Indiana Personal Injury Lawyers on Your Side
John Hensley and his team of Indiana personal injury lawyers represent victims of prescription mistakes across the state of Indiana. If you’ve suffered an injury or illness due to a prescription mistake, Hensley Legal Group can help.
It may be difficult to determine who should be held responsible for your injury or illness. Your doctor may have diagnosed you correctly and prescribed the correct medication, but the pharmacist may have filled your prescription incorrectly. On the other hand, your pharmacist may be an innocent bystander filling a prescription that the doctor incorrectly ordered.
People can be careless no matter what their job is. It’s important to remember that pharmacists are people too, and that specific conditions may contribute to their carelessness, including:
- Understaffed pharmacies
- Twelve-hour shifts
Understaffed pharmacies and twelve-hour shifts may lead to:
- No bathroom breaks
- No meal breaks
Pharmacists are people, and when pharmacies force their employees to work dangerously long hours and stay busy to the point that they cannot find time for breaks, accidents are more likely to occur. In these situations, the pharmacy or hospital may be held responsible for your injury or illness.
“But Doesn’t Everyone Make Mistakes?”
We trust doctors to properly diagnose us. We trust pharmacists to give us the correct medication prescribed by the doctor. Prescription mistakes break that trust.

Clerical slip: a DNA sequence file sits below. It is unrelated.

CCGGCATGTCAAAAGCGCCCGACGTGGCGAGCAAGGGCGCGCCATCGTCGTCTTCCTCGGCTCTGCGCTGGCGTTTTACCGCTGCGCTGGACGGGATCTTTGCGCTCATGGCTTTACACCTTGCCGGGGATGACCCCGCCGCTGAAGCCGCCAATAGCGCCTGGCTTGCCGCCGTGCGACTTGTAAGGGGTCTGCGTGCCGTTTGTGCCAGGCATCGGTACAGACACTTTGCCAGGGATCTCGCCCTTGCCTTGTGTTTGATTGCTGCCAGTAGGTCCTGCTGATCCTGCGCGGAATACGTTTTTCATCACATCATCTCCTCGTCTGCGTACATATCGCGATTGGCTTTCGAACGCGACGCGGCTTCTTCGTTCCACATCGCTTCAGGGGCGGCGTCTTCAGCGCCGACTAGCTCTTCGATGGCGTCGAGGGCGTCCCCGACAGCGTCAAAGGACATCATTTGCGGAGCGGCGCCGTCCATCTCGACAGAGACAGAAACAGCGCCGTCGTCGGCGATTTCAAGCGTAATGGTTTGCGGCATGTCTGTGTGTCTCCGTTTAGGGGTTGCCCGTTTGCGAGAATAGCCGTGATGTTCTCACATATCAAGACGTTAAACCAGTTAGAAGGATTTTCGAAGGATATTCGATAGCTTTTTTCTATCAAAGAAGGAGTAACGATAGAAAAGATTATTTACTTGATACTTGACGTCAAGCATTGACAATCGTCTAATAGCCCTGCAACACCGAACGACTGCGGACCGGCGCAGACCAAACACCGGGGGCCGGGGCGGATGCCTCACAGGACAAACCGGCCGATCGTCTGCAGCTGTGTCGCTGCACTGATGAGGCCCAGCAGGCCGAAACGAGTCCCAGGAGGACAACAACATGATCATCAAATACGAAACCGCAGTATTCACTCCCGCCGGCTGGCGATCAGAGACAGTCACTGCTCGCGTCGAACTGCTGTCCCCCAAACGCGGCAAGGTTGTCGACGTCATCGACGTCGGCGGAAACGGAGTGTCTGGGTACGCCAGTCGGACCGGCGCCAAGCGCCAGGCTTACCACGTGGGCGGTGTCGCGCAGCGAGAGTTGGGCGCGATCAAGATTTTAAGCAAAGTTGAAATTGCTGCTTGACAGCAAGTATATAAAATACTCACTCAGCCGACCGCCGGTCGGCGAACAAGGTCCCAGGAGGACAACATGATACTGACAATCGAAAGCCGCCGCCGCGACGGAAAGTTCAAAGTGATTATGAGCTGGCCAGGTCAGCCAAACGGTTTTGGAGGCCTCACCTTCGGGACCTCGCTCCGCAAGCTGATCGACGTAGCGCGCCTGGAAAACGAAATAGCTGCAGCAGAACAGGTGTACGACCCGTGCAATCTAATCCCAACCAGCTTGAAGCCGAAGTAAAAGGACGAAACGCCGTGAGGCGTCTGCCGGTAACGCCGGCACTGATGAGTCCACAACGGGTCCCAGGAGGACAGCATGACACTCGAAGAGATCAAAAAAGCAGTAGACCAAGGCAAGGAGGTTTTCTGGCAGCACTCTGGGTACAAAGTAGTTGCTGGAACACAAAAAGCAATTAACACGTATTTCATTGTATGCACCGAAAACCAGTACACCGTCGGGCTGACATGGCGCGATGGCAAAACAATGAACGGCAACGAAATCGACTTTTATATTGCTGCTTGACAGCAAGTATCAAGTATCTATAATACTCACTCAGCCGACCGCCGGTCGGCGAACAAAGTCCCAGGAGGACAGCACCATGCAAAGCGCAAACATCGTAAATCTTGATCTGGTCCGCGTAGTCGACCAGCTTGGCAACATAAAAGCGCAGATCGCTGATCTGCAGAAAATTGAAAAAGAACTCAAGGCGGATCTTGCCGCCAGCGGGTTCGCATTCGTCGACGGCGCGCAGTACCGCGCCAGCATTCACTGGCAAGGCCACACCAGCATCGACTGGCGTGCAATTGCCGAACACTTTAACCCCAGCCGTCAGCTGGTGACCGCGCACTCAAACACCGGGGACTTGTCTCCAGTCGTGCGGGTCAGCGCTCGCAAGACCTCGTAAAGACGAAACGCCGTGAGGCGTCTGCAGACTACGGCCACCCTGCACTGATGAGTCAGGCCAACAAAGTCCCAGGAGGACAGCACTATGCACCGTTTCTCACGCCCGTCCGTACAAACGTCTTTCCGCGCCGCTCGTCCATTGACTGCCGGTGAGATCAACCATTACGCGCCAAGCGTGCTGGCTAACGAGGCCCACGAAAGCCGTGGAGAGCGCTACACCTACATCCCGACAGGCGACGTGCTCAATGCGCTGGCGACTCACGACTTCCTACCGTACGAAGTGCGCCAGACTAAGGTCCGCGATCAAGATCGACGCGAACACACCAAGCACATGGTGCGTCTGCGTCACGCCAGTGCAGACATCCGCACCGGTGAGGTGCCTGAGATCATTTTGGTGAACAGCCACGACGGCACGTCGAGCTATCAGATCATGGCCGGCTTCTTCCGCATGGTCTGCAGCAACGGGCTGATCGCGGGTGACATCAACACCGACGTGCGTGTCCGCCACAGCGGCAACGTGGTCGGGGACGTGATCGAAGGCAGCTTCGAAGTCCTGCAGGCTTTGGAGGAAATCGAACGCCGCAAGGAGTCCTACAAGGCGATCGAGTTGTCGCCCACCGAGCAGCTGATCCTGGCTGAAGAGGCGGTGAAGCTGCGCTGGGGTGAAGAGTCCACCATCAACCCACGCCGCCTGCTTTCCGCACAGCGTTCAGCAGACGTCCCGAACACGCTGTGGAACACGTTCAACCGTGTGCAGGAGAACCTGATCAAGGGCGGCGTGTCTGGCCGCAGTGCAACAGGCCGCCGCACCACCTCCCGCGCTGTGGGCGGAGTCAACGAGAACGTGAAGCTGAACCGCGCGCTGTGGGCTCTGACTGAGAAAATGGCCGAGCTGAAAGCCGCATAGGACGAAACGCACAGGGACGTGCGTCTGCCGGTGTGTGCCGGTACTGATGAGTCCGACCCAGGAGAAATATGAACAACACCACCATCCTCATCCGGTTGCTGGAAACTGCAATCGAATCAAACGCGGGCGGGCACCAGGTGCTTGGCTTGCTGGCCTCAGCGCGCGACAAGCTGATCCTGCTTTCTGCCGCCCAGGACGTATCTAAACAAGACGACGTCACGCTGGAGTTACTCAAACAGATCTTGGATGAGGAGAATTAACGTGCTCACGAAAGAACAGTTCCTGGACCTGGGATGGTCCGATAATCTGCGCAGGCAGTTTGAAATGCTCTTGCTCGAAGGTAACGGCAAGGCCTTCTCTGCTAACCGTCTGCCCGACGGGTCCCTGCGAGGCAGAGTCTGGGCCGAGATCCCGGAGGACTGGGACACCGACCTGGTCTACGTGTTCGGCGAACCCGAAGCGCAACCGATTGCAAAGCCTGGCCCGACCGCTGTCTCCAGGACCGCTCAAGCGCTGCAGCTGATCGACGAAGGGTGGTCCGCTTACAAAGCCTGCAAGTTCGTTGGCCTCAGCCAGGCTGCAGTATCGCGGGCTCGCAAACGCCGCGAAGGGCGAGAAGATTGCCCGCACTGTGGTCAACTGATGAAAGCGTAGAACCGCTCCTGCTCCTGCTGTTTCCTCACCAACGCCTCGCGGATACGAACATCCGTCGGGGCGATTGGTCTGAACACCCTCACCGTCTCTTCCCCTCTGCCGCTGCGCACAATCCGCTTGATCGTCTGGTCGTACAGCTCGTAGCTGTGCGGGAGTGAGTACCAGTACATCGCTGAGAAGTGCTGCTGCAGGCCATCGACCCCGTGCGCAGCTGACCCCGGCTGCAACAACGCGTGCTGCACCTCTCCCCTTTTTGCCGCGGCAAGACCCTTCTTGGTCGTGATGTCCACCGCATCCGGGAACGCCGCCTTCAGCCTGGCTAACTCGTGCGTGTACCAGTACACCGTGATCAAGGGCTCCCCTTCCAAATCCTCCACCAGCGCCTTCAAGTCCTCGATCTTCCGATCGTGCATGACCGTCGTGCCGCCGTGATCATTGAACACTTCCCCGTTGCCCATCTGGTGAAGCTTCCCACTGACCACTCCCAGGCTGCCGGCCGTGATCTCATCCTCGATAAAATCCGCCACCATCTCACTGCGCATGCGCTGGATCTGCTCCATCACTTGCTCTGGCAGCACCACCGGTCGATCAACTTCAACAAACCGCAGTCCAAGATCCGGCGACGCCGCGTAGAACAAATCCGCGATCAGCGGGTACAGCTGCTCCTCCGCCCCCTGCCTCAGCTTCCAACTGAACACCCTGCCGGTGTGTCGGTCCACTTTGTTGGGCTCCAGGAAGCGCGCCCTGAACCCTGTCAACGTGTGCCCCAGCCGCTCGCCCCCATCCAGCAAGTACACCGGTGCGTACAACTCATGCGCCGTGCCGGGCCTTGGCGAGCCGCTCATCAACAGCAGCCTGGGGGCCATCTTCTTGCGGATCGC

Yes, everyone makes mistakes. But those in the medical field are held to a higher standard. When medical professionals make mistakes, lives are on the line.
Procedures and processes exist to minimize the likelihood of these mistakes. If medical professionals ignore these safety precautions, you could be entitled to compensation. Hensley Legal Group is here to help.
Common Prescription Mistakes
It’s estimated that between one and five percent of prescriptions filled in U.S. pharmacies involve some kind of error. The four most common types of prescription mistakes include:
- Wrong drug quantity (40 percent)
- Wrong duration of drug treatment (21 percent)
- Wrong dosing directions (19 percent)
- Wrong dosage formula (11 percent)
Many medications are spelled similarly or sound similar. When arranged alphabetically, it can be easy for pharmacists to grab the wrong drug. One common prescription mix-up is between a drug for kids with ADHD and a drug for heroin addicts. The ADHD drug is methylphenidate, and the drug for heroin is methadone.
Another common prescription mistake is failing to account for the interaction between multiple drugs in a patient’s body. Many Americans are on more than one medication, and it’s important that interactions between multiple drugs don’t cause dangerous side effects that harm the patient.